“I furlough six of 11 staff members and sales plummeted,” said Natasha Amott, owner of Whisk NYC, a kitchenware company, as she described moving her business online while also trying to navigate what she described as a confusing and stressful process applying for state and federal relief and complying with the requirements that relief carries.
“It’s like plugging a dam every day,” said Jeff Knauss, Co-Founder of Digital Hyve, a marketing company.
Carlos Suarez, a founder of Casa Nela, a hospitality company, also testified virtually before lawmakers describing the federal aid application process as, “chaotic, flawed and inadequate.”
All of the business owners who testified expressed to lawmakers the need for an extension to the current time limits to pay back state and federal loans authorized during the pandemic.
“The two-year loan repayment is fiscal suicide,” Suarez said.
While lawmakers try to address the needs of business owners, they are also proposing new protections for employees.
Several employees in various industries considered essential during this pandemic have reached out to 7 On Your Side Investigates expressing concerns about unsafe work environments and being made to work despite having doctors’ notes and medical conditions that leave them at risk for COVID-19.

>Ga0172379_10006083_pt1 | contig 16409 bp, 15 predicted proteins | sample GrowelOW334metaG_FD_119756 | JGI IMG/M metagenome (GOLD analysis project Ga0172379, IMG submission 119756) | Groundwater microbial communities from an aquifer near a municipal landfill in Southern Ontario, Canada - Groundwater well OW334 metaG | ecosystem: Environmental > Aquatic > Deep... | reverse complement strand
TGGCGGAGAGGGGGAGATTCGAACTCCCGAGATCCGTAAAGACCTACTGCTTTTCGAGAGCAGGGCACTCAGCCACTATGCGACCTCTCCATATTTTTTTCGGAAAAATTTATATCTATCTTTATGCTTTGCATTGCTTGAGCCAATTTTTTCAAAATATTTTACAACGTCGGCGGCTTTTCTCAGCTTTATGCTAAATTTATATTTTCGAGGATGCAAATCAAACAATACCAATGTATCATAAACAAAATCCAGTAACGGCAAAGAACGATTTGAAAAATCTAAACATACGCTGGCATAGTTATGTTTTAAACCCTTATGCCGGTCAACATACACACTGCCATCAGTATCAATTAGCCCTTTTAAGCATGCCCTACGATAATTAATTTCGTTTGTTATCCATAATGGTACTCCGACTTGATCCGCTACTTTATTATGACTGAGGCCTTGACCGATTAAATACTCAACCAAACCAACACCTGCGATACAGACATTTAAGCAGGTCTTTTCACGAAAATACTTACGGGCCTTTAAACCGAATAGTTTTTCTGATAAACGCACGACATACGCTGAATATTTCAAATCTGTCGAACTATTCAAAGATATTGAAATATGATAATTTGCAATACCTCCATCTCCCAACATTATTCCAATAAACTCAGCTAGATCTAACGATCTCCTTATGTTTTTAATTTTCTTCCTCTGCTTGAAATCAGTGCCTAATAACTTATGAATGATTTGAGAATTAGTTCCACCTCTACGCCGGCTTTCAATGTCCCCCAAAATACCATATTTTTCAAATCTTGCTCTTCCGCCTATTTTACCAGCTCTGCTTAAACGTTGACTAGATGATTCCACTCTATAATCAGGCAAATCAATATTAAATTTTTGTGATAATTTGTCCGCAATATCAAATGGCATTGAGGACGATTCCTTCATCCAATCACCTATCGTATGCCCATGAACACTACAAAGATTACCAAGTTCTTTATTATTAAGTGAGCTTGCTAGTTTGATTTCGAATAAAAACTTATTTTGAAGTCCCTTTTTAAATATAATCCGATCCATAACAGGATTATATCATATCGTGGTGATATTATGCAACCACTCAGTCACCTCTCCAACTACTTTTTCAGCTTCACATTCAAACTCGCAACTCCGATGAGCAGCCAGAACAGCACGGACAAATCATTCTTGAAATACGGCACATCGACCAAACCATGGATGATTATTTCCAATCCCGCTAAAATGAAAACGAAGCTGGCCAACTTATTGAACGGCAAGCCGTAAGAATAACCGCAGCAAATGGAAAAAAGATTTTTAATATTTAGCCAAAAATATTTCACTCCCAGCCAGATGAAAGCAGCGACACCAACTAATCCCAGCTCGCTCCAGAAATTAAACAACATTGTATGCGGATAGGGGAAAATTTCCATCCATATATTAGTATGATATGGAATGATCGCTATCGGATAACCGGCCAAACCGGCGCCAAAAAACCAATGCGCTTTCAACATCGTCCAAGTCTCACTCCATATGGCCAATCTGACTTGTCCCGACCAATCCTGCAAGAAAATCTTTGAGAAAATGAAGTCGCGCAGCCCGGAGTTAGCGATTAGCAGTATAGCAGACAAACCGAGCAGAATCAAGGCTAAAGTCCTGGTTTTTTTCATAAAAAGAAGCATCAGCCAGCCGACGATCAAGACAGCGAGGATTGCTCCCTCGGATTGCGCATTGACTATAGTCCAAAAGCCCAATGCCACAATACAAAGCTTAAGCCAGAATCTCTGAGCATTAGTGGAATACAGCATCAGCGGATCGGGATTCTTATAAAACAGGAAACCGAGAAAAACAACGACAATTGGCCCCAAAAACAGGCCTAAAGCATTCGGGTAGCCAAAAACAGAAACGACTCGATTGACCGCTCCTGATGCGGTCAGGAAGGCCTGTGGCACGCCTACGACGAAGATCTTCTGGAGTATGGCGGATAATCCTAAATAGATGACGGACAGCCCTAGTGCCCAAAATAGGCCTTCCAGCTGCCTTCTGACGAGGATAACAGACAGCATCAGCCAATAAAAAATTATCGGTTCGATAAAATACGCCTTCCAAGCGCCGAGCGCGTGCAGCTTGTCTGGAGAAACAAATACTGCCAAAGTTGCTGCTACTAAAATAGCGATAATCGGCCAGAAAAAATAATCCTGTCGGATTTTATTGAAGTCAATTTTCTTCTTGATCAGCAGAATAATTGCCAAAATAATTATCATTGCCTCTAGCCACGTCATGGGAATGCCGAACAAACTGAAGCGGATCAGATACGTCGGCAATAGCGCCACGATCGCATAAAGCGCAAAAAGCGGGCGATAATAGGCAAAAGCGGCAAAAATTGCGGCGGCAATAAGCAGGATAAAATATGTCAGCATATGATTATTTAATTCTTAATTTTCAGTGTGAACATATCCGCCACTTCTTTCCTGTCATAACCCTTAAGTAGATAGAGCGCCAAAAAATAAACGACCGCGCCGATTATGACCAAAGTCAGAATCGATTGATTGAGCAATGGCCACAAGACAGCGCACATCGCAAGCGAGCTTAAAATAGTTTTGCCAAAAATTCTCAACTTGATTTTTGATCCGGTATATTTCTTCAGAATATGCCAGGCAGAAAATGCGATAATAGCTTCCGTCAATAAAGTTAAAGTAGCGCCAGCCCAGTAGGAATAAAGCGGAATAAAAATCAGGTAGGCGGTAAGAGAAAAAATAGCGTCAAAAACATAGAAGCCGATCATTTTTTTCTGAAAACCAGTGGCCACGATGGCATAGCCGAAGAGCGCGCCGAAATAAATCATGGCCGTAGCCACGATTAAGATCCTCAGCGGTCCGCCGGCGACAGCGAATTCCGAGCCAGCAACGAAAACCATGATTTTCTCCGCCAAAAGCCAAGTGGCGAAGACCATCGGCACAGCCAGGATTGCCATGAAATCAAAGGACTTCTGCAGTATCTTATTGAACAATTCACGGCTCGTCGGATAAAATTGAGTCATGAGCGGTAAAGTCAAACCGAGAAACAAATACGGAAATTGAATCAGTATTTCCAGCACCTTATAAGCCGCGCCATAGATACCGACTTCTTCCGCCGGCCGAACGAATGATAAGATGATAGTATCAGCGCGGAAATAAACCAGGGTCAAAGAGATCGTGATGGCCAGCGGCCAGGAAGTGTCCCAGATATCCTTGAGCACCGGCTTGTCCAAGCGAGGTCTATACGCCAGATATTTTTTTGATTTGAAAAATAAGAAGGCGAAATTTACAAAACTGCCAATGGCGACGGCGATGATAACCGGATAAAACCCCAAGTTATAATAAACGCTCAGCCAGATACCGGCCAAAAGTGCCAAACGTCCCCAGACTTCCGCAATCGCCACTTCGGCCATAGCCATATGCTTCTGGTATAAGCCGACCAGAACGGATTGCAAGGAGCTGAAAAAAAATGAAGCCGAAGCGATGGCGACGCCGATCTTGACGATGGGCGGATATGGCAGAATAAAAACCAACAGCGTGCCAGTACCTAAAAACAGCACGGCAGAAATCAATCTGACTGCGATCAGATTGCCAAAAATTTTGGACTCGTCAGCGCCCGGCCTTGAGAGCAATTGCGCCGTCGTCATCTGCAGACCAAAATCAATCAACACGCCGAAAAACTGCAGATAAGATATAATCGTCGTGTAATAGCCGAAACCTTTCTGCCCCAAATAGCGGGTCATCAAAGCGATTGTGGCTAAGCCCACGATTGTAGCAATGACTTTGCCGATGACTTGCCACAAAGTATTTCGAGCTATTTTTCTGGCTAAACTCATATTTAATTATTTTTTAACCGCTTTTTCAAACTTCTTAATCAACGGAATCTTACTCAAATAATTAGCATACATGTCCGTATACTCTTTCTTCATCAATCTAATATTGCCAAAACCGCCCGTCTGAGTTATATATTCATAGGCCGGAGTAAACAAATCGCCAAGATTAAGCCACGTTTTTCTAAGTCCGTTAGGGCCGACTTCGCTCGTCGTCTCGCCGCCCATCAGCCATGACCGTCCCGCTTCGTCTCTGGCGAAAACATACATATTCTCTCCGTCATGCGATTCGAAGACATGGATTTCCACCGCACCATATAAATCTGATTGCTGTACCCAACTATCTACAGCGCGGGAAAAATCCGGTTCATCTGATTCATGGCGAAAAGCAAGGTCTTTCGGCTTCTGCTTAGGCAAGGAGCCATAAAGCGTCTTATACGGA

Employment attorney Peter Romero said he has received dozens of similar calls.
“There are a lot of employees who are falling through the cracks in terms of job protection,” Romero said. “So what do you do for that employee who depends on that job for their livelihood? In my view, this is a violation of the New York State Human Rights Law.”
Current employment law does not allow individuals who quit their jobs or are fired to receive unemployment benefits.
So an individual who quit a job over an unsafe work environment may not immediately have protection.
Now, Sen. Brad Hoylman, D-Manhattan, is proposing new legislation to better protect employees as the pandemic begins to subside and more businesses start to reopen.
Hoylman’s legislation would allow employees who leave a job because of unsafe working conditions or get fired for complaining about unsafe conditions to obtain unemployment insurance.
“This forces workers in the current climate to choose between their health and their paycheck,” Hoylman said. “They shouldn’t have to make that choice between work and health protections. We have to make sure unemployment insurance is available to these workers.”
Hoylman’s bill is among several pieces of legislation lawmakers will consider in the coming weeks to help both employees and employers make it through this pandemic.
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